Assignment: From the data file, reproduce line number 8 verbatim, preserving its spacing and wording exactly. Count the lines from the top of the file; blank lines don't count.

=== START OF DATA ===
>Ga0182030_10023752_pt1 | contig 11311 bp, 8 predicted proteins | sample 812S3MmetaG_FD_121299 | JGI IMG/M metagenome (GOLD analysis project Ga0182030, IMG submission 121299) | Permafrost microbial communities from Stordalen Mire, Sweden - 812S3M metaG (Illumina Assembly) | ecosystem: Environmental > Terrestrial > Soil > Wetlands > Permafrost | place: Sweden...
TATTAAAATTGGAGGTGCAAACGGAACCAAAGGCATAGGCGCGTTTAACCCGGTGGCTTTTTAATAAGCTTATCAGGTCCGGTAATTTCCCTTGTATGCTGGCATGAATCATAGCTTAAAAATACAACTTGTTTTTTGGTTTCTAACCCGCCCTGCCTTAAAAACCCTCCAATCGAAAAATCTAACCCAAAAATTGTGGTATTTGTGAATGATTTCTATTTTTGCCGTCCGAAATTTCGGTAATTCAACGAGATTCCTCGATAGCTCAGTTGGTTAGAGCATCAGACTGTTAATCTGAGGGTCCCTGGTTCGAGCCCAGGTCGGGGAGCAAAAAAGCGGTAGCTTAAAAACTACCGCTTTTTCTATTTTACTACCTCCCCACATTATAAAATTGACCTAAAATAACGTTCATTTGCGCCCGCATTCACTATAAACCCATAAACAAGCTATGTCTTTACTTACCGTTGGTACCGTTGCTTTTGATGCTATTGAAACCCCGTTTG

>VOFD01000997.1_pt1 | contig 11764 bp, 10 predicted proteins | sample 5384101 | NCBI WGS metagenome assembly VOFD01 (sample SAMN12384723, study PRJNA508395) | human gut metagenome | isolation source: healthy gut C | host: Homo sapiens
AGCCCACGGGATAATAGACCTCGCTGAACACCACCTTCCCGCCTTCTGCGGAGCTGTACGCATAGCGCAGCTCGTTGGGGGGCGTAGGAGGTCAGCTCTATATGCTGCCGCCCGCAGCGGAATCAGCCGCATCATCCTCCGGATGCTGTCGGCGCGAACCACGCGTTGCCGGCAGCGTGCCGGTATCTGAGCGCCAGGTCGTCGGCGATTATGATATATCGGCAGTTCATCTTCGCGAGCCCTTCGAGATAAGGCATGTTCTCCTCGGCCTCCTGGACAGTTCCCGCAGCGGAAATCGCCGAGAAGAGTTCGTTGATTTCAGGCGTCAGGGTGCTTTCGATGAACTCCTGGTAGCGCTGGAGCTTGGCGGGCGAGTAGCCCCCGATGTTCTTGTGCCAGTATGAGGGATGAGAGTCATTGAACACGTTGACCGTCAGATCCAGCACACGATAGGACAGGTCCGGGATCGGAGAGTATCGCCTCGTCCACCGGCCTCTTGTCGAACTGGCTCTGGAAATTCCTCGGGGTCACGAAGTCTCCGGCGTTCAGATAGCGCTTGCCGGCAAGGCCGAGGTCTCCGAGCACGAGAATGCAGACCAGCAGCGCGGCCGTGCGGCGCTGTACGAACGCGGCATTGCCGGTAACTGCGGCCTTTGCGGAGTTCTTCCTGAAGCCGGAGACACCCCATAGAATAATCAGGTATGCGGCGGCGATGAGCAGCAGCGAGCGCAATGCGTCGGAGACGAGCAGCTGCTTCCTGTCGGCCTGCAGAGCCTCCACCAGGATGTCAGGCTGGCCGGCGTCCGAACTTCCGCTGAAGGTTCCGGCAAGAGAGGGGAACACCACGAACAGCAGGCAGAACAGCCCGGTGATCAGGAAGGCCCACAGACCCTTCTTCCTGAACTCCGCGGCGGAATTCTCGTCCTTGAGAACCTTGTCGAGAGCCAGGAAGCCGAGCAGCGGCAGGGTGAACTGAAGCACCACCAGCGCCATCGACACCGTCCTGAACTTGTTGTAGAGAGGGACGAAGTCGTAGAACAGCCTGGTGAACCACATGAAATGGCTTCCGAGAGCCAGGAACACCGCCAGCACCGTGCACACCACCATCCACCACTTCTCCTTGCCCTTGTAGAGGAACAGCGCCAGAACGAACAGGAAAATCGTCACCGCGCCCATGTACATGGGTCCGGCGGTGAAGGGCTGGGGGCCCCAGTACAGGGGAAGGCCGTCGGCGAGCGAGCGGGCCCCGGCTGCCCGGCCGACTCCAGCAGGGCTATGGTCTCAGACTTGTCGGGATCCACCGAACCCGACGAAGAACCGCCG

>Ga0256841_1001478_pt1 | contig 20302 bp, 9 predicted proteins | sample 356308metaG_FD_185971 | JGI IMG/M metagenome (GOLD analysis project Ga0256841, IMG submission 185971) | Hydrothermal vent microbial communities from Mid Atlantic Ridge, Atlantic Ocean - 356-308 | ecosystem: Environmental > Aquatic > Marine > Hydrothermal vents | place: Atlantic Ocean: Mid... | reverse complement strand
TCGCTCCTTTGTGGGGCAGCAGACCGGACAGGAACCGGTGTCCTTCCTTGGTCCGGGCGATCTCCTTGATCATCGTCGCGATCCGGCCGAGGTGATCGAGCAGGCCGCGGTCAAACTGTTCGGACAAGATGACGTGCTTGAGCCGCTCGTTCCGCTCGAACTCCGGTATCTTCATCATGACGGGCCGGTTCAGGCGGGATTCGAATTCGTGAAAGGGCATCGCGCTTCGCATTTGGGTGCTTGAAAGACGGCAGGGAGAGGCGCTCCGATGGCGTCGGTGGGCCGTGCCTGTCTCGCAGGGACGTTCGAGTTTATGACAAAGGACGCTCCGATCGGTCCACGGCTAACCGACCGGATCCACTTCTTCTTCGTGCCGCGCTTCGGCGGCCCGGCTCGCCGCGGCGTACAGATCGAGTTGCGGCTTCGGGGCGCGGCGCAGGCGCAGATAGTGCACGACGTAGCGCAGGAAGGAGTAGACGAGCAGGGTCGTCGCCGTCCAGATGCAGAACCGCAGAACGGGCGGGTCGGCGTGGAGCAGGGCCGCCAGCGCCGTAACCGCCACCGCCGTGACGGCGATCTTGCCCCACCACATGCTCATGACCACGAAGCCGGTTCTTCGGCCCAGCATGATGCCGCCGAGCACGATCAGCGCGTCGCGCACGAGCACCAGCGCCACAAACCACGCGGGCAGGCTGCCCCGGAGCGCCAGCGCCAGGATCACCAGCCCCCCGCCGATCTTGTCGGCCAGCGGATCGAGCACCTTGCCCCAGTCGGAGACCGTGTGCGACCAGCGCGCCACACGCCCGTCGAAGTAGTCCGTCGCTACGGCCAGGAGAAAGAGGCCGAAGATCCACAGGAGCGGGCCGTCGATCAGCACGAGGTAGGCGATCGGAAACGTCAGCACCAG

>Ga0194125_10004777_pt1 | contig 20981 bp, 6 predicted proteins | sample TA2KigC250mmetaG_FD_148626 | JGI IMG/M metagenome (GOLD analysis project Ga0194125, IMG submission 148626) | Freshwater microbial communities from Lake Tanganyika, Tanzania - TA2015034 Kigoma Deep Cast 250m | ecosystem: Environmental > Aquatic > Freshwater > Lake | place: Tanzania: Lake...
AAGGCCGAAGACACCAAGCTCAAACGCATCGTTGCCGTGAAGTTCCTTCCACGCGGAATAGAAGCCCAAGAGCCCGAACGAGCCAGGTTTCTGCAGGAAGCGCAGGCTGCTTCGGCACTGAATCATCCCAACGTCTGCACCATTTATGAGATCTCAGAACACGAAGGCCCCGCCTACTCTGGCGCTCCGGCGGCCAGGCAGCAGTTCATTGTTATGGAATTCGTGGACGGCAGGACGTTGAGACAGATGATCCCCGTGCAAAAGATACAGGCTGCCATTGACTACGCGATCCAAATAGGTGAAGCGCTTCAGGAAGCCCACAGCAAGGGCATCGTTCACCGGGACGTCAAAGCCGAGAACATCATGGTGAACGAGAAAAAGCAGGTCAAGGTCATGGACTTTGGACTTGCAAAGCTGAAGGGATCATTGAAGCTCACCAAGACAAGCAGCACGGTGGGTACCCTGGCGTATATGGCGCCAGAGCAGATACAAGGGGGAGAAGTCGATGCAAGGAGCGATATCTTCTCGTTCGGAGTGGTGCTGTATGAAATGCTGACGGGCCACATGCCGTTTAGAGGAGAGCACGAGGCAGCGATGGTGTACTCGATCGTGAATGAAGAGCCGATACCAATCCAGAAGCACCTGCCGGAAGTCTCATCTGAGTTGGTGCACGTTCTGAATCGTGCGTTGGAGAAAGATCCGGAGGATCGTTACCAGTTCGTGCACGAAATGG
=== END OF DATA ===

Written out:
AAGGCCGAAGACACCAAGCTCAAACGCATCGTTGCCGTGAAGTTCCTTCCACGCGGAATAGAAGCCCAAGAGCCCGAACGAGCCAGGTTTCTGCAGGAAGCGCAGGCTGCTTCGGCACTGAATCATCCCAACGTCTGCACCATTTATGAGATCTCAGAACACGAAGGCCCCGCCTACTCTGGCGCTCCGGCGGCCAGGCAGCAGTTCATTGTTATGGAATTCGTGGACGGCAGGACGTTGAGACAGATGATCCCCGTGCAAAAGATACAGGCTGCCATTGACTACGCGATCCAAATAGGTGAAGCGCTTCAGGAAGCCCACAGCAAGGGCATCGTTCACCGGGACGTCAAAGCCGAGAACATCATGGTGAACGAGAAAAAGCAGGTCAAGGTCATGGACTTTGGACTTGCAAAGCTGAAGGGATCATTGAAGCTCACCAAGACAAGCAGCACGGTGGGTACCCTGGCGTATATGGCGCCAGAGCAGATACAAGGGGGAGAAGTCGATGCAAGGAGCGATATCTTCTCGTTCGGAGTGGTGCTGTATGAAATGCTGACGGGCCACATGCCGTTTAGAGGAGAGCACGAGGCAGCGATGGTGTACTCGATCGTGAATGAAGAGCCGATACCAATCCAGAAGCACCTGCCGGAAGTCTCATCTGAGTTGGTGCACGTTCTGAATCGTGCGTTGGAGAAAGATCCGGAGGATCGTTACCAGTTCGTGCACGAAATGG